Queen of the North

November 23, 2011 / Places
Trieste, Friuli-Venezia Giulia

Nestled in the curve of the Istrian Peninsula on the northernmost shore of the Mediterranean Sea, Trieste is a city of grand palaces and fortresses. It became Roman during the 1st c. BC, but continued to use its pre-Roman name, Tegeste. From 1382 until 1918 Trieste was the most important port of the Hapsburg Monarchy. After World War I, the city became Italian territory, along with the Istrian Peninsula and the Dalmatian coast. (The peninsula and Dalmatian coast became Yugoslavian after World War II and are today Slovenian and Croatian).

The ambiance here is Italian and yet there remains the imprint of Austria, of the Hapsburg, which flavors the city, not only with kraut and apple strudel, but with one of the most enchanting grand palaces in Europe, the Miramare. Designed by Carl Junker, the palace sits angled to the coast, with spectacular views of the sea. It was built in the mid-19th century for Archduke Ferdinand Maximilian, brother of Archduke Franz Ferdinand, but he lived here only four years before going off to Mexico to become Emperor. He died there, shot by a revolutionary, and never returned to the palace.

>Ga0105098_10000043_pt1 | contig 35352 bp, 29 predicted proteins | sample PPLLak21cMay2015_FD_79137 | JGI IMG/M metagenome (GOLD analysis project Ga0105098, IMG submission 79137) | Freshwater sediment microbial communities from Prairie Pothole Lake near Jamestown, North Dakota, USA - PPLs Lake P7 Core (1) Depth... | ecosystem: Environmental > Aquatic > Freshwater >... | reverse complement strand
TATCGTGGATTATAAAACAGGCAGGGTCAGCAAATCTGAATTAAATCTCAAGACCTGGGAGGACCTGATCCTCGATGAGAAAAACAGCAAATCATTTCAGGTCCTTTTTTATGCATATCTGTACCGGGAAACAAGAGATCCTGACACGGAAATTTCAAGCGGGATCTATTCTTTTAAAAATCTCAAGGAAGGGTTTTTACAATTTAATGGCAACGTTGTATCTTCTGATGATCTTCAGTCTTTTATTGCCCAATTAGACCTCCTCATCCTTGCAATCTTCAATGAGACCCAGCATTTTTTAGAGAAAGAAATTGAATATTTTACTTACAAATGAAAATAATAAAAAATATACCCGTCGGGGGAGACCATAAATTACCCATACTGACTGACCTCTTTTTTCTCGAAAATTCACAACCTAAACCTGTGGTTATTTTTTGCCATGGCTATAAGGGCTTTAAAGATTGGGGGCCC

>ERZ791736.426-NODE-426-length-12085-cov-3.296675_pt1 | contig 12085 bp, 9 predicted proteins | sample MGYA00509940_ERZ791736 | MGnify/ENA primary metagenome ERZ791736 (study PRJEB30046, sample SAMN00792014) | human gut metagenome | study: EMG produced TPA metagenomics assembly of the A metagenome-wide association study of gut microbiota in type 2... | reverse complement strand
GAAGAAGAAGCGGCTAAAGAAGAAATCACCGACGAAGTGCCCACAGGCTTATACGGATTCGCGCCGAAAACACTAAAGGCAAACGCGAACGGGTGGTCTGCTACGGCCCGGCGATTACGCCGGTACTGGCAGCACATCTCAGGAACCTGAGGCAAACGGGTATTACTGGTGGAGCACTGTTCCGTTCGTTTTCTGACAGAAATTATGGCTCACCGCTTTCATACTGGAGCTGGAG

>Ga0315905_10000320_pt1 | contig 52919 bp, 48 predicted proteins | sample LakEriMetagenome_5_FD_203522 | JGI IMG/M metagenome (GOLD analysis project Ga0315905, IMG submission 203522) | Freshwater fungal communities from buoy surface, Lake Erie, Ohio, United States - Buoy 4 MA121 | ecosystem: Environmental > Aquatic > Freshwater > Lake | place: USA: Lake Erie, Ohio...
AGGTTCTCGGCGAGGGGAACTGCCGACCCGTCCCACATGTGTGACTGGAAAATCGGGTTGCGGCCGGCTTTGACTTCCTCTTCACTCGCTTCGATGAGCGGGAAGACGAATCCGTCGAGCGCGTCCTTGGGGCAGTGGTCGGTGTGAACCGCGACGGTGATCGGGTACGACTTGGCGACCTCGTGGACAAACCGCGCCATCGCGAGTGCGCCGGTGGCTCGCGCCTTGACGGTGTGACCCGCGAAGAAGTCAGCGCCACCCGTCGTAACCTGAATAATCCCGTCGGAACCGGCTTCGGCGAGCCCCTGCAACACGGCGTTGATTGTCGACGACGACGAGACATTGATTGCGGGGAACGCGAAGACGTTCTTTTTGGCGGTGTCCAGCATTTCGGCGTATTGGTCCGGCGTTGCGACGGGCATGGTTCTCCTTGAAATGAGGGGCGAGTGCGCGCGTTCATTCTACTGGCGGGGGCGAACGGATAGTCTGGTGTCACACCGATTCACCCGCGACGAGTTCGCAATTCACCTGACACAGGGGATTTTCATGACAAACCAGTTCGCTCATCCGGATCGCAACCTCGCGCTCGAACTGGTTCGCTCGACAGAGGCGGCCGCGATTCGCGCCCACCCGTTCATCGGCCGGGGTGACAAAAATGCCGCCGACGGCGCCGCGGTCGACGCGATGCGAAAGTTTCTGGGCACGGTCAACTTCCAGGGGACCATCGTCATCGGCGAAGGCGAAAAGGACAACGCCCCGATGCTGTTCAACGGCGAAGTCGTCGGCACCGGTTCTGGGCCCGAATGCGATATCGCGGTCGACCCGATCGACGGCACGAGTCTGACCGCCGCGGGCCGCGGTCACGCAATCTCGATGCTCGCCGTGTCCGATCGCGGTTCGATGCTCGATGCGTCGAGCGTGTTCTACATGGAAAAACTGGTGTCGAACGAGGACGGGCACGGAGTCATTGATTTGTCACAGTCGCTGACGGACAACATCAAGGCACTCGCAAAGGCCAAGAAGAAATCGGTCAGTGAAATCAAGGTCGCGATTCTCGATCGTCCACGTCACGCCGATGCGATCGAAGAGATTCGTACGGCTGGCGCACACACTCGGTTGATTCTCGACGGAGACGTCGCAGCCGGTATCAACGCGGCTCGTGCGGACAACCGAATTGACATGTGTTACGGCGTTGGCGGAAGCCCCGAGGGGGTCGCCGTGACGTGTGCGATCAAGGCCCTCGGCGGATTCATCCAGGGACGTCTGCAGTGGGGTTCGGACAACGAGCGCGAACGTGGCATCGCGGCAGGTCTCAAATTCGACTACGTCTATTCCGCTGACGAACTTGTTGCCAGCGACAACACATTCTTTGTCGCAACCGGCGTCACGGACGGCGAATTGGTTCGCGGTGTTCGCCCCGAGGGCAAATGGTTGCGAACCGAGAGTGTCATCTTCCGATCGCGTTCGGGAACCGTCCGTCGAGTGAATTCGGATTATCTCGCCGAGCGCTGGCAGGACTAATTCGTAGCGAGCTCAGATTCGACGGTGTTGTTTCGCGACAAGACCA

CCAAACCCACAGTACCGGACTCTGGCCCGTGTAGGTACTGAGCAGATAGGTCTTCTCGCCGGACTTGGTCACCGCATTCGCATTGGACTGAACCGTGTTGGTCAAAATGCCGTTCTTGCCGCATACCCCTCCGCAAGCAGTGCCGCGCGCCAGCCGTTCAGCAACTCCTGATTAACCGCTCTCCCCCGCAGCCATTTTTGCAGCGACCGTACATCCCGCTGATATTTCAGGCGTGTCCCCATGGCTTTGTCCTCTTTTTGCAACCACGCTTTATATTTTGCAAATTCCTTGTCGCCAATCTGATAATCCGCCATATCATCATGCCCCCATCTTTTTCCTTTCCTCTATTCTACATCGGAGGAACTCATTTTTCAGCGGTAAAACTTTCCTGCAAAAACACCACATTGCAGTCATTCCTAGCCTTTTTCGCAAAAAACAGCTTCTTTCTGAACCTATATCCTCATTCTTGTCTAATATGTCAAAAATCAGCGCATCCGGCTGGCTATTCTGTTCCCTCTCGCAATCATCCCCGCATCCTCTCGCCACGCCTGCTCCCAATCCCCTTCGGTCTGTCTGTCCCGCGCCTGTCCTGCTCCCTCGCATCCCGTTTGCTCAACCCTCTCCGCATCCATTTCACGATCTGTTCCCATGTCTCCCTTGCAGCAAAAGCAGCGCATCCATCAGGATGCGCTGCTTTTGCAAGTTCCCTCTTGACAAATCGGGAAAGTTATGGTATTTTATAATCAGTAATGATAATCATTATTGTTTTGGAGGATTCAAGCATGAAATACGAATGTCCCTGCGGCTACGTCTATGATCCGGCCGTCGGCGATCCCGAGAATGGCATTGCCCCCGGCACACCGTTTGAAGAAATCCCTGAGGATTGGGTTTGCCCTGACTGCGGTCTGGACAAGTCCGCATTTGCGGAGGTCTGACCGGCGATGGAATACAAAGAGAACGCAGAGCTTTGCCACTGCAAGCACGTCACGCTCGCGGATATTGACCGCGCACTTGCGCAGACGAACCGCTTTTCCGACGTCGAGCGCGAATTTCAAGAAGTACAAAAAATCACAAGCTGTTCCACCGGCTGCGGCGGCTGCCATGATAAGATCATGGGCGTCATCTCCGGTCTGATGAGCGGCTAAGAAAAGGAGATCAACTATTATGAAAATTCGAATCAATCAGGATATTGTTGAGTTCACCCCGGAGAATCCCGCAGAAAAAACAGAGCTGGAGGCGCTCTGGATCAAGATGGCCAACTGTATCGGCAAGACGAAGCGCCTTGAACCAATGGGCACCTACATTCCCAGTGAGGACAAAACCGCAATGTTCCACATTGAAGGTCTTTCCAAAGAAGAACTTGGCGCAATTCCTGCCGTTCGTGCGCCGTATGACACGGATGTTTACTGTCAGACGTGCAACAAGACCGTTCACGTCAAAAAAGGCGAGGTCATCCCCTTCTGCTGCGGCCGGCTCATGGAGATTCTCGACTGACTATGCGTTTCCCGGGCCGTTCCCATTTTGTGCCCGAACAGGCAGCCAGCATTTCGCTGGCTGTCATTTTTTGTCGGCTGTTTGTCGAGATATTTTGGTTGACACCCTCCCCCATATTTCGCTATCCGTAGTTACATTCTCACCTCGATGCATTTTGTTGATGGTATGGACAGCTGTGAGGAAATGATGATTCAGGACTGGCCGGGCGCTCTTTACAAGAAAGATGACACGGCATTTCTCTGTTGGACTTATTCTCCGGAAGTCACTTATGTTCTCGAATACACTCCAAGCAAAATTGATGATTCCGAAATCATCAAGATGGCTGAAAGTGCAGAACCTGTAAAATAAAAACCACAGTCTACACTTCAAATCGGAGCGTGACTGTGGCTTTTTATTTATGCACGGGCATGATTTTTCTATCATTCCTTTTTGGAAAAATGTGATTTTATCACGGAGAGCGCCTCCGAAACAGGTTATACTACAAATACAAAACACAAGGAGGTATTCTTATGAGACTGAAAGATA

Original furnishings and sumptuous blue fabrics decorate the private apartments of Maximilian and his wife, Charlotte. Upstairs, the red throne room leaves no doubt that royalty lived here; the rooms on this floor are lined with portraits of other kings and princes from around Europe and the world. There are Art Deco treasures in the castle, as well as art and antiques. Surrounding Miramare castle are acres of woods and splendid gardens.

Back in the center of Trieste, the expansive Piazza dell’Unita’ d’Italia crowns le rive, the two-kilometer seafront lined with walkways, ristoranti and bar. At night, when the palaces are alive with light, the piazza is as impressive as anywhere in Europe.

Trieste is also a literary city, where the Irish writer James Joyce, as well as the Italian poet Umberto Saba and writer Italo Svevo, lived and worked.